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Random walk with two agents

  1. Feb 18, 2007 #1
    1. The problem statement, all variables and given/known data
    Two drunks start out together at the origin, each having equal probability of making a step to the left or right along the x-axis. Find the probability that they meet again after N steps. It is understood that the men make their steps simultaneously.

    2. Relevant equations
    Binomial theorem. The probability P_N(m) to the single-agent problem is

    P_N(m) = \frac{N!}{[(N+m)/2]! [(N-m)/2]!} \left(\frac{1}{2}\right)^N \, ;

    m is the displacement, i.e. n(steps to the right) - n(steps to the left).
    3. The attempt at a solution
    I tried considering their relative motion (their separation distance), but had trouble making adjustments to P_N above.
    1. The problem statement, all variables and given/known data

    2. Relevant equations

    3. The attempt at a solution
  2. jcsd
  3. Feb 18, 2007 #2


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    Homework Helper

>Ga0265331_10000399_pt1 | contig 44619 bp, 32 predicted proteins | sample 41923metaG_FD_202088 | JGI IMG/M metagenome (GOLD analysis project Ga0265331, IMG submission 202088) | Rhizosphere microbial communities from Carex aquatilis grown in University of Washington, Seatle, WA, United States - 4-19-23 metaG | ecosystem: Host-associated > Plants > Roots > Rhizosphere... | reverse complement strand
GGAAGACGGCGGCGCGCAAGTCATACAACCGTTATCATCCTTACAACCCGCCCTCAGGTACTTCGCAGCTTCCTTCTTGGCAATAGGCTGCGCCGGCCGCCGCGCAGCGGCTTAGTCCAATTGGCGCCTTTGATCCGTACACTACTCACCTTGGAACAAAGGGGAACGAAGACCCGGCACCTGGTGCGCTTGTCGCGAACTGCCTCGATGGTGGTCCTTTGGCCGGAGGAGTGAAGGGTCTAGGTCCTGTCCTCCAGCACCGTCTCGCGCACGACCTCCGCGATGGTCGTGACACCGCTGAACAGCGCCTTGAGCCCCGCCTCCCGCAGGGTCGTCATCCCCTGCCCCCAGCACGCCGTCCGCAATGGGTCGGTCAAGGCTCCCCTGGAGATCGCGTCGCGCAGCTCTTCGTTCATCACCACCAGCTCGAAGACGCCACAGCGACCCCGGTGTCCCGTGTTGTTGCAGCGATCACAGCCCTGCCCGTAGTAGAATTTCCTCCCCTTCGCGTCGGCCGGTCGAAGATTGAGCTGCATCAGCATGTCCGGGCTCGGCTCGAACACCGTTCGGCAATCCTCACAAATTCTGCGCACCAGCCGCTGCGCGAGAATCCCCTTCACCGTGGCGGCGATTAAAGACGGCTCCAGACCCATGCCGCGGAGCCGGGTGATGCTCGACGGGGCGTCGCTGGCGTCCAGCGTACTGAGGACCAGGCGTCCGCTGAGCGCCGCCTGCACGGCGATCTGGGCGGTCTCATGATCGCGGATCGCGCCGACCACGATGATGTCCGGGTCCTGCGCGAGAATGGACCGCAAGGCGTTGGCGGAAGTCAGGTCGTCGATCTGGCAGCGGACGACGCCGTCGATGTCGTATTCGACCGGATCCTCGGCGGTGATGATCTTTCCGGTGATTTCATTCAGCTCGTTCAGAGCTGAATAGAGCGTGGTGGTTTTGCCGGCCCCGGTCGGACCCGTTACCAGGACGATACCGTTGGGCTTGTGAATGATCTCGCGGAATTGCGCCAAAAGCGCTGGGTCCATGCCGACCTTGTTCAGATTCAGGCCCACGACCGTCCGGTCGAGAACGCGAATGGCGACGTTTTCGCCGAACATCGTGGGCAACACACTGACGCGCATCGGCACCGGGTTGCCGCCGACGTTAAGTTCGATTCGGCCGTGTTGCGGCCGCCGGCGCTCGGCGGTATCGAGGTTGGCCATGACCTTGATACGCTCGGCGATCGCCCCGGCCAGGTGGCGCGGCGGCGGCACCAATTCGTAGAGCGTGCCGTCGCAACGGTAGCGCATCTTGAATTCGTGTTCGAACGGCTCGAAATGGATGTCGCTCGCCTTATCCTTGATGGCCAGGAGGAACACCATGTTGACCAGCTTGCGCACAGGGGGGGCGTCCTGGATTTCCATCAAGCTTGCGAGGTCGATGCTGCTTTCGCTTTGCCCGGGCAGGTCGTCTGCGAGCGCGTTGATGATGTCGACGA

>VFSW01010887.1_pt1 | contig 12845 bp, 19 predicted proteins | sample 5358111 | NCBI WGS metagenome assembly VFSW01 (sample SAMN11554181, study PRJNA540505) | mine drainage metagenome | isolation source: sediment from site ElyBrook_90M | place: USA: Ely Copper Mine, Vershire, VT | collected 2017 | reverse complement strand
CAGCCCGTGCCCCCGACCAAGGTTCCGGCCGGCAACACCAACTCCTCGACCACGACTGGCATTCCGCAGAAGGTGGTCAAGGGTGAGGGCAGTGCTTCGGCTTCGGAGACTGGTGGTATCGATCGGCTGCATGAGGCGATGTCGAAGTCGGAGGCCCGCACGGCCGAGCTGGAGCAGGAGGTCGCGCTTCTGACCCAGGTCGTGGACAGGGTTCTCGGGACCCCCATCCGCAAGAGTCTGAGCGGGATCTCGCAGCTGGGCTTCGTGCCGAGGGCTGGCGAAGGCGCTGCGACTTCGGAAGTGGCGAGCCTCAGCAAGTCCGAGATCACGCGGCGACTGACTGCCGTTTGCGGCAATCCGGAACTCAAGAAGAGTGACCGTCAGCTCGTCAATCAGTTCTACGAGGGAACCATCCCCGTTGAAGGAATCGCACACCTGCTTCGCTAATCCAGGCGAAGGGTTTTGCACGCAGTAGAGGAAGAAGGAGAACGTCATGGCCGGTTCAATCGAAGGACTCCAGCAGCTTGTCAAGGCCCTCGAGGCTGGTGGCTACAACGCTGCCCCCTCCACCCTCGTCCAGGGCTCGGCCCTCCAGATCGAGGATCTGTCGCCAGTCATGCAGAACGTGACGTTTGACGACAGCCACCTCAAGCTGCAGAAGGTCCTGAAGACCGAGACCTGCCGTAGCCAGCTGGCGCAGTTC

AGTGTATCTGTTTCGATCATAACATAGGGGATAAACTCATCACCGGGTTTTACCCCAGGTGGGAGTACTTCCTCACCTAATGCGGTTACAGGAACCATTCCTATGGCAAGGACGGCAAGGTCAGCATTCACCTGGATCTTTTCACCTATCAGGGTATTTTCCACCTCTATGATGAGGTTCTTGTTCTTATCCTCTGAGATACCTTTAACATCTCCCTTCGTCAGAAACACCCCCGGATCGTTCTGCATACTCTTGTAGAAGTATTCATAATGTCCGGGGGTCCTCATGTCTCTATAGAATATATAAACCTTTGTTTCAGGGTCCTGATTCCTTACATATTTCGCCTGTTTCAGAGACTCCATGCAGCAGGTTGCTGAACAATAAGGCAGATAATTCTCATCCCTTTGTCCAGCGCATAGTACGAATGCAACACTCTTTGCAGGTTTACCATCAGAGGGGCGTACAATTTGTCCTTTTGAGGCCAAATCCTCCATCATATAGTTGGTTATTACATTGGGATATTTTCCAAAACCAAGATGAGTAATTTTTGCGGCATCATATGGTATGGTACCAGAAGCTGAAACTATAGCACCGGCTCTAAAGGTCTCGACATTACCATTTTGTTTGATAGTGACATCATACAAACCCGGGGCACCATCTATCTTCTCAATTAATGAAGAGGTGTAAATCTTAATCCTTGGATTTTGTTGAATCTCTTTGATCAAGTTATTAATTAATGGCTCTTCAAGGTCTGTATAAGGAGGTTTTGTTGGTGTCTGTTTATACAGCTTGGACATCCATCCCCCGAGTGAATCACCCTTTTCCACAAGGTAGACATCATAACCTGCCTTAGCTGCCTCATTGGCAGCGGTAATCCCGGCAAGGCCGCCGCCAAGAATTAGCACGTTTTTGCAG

Suppose you have a drunk that has 1/4 chance of taking 2 steps to the right, 1/4 chance of taking 2 steps to the left, and 1/2 chance of standing still (taking a "step" of zero distance). What's the probability of this drunk returning to his starting position after N "steps" (where "standing still" counts as a step)? Your book must derive the equation you gave for PN(m). Maybe you can follow the reasoning there and work out an equation for the drunk I'm describing.

    The drunk I'm describing returns to the origin if he takes as many left steps as he does right. He can take anywhere from 0 to floor(N/2) steps left and the same number right. So find the probability that he takes k steps left, k steps right, and N-2k steps nowhere, and then take the sum from k=0 to k=floor(N/2). For some arbitrary k, the probability that he takes k left, k right, and N-2k nowhere is (1/4)k(1/4)k(1/2)N-2kX(k,N) where X(k,N) is the number of ways to take N total steps with k to the right, k to the left, and N-2k nowhere. X(k,N) should just be (N choose k)(N-k choose k), or equivalently (N choose 2k)(2k choose k).

    I don't know that this will directly lead to a desired result, think of other ways to count. Instead of conditioning on the number of left steps, maybe condition on the number of steps up to the last lateral step (i.e. the number of steps before the drunk stays still at the origin for the remainder of the steps), or maybe something else.
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